Conservation Actions

Conservation Actions

A decline in global captures of Scyllaridae has been documented, although information on specific species is lacking (Spanier and Lavalli 2007).

Hawaii

The management plan of the Hawaiian fishery incorporated closed seasons, minimum size limits, no retention of egg bearing females, the incorporation of escape vents in pots, accurate recording of log data, and revised yearly quotas (Pooley and Kawamoto 1998, Sumpton et al. 2004).

Queensland

In the event that the trap fishery in southeast Queensland progresses beyond developmental status, a formal process would be undertaken to develop appropriate management strategies. Within the area of the fishery, a number of closed waters have been declared under the Fisheries Regulations 1995, and no fishing is allowed in the Great Barrier Reef Marine Park (GBRMP). All commercial fishers in Queensland have a legal obligation to provide information about their fishing activity via daily logbook reporting (Sumpton et al. 2004).

Other regulations implemented would include:

  • The size of the apparatus in waters shallower than 100 m: 1 ­m­3 in overall volume, and in waters 100 m and deeper 195 cm x 120 cm x 120 cm
  • Floats to be at least 15 cm in diameter
  • Floats for traps set in strings - orange in colour
  • Floats for single traps - any colour except orange
  • Floats must have markings showing the owner?s boat name and boat marking
  • Not more than 200 traps per operator
  • Each operator may have 210 traps in possession but those in excess of 200 must be unassembled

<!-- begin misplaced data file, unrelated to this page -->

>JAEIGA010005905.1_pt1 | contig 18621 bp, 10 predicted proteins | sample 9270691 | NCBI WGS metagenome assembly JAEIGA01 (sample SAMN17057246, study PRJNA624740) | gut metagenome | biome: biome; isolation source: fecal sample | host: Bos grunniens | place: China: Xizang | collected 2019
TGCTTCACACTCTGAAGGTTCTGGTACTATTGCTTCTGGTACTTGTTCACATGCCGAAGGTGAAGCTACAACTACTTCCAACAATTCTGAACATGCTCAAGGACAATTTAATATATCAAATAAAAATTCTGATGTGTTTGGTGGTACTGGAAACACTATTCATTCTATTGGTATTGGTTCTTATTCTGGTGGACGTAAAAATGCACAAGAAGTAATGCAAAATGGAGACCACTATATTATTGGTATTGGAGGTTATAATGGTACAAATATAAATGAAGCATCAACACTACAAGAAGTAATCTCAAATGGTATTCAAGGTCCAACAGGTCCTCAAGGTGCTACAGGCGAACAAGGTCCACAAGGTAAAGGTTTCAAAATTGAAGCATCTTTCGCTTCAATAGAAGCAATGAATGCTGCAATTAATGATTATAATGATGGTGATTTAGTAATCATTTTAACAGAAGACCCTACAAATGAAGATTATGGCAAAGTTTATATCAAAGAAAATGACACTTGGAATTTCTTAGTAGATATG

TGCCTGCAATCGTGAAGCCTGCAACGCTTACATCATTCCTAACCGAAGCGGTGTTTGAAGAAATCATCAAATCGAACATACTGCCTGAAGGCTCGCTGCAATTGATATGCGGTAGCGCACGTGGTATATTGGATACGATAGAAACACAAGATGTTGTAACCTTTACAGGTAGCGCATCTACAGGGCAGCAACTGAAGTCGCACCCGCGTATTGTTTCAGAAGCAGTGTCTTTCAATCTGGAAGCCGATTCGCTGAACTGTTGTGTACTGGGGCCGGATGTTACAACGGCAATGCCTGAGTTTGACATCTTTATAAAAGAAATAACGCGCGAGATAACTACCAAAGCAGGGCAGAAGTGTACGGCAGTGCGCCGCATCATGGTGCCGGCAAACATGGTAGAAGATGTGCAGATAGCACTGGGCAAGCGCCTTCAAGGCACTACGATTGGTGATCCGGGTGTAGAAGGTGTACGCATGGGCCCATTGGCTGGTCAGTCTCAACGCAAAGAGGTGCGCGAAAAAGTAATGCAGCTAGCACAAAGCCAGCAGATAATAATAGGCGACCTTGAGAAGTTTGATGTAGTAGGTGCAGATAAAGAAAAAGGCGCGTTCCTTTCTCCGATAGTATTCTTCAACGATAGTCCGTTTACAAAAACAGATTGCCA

• In waters less than 20 m - traps set singly
  • In waters 20 - 100 m set in strings of up to 25
  • In waters over 100 m set in strings of up to 50
  • It is prohibited to take berried females or setose females (Sumpton et al. 2004).

As the Queensland trap fishery is only operated on a very limited developmental scale (a time frame of only four years), the lobster stocks are not likely to have been seriously affected. The current permit conditions provide the Queensland Fisheries Service (QFS) with extensive powers to ensure the sustainable management of the fishery. It allows them to suspend or cancel permits if a deleterious effect on stocks of Slipper and Spiny Lobster, or any other fish species (including bycatch and byproduct) has been caused, or is imminent, or may reasonably be expected due to activities under the permit' (Sumpton et al. 2004). For a comprehensive report on the Queensland developmental trap fishery, see Sumpton et al. (2004).



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Wikipedia

Scyllarides squammosus

Scyllarides squammosus is a species of slipper lobsters. This species is commonly called the blunt slipper lobster. It is found throughout the Indian Ocean and west Pacific region. Specifically its range is from Australia (Queensland, New South Wales, West Australia), Japan, Hawaii, Melanesia, New Caledonia to East Africa. Scyllarides squammosus has been found at depths from 7.5 m to 71 m.[1][2]

References[edit]

  1. ^ EOL.org Retrieved 3 March 2014
  2. ^ ITIS.com Retrieved 3 March 2014
  • Johnson, Martin W. (1977). "The final phyllosoma larval stage of the slipper lobster Scyllarides squamosus (H. Milne-Edwards) from the Hawaiian Islands (Decapoda, Scyllaridae)". Bulletin of Marine Science, vol. 27, no. 2.338-340.
  • DeMartini EE, Kleiber P. (1998). "Estimated body size at sexual maturity of slipper lobster Scyllarides squamosus at Maro Reef and Necker Island (Northwestern Hawaiian Islands)", 1986-97. Southwest Fisheries Science Center Administrative Report H-98-02, 14p.
  • DeMartini EE, Williams HA. (2001). "Fecundity and egg size of Scyllarides squammosus (Decapoda: Scyllaridae) at Maro Reef, Northwestern Hawaiian Islands." Journal of Crustacean Biology 21: 891-896.
  • DeMartini EE, Kleiber P, DiNardo GT. (2002). "Comprehensive (1986-2001) characterization of size at sexual maturity for Hawaiian spiny lobster (Panulirus marginatus) and slipper lobster (Scyllardides squammosus) in the Northwestern Hawaiian Islands." U.S. Dept. of Commerce, NOAA Technical Memorandum NOAA-TM-NMFS-SWFSC-344, 12 p.
  • DeMartini EE, McCracken ML, Moffitt RB, Wetherall JA. (2005). "Relative pleopod length as an indicator of size at sexual maturity in slipper (Scyllarides squammosus) and spiny Hawaiian (Panulirus marginatus) lobsters." Fishery Bulletin 103(1): 23-33.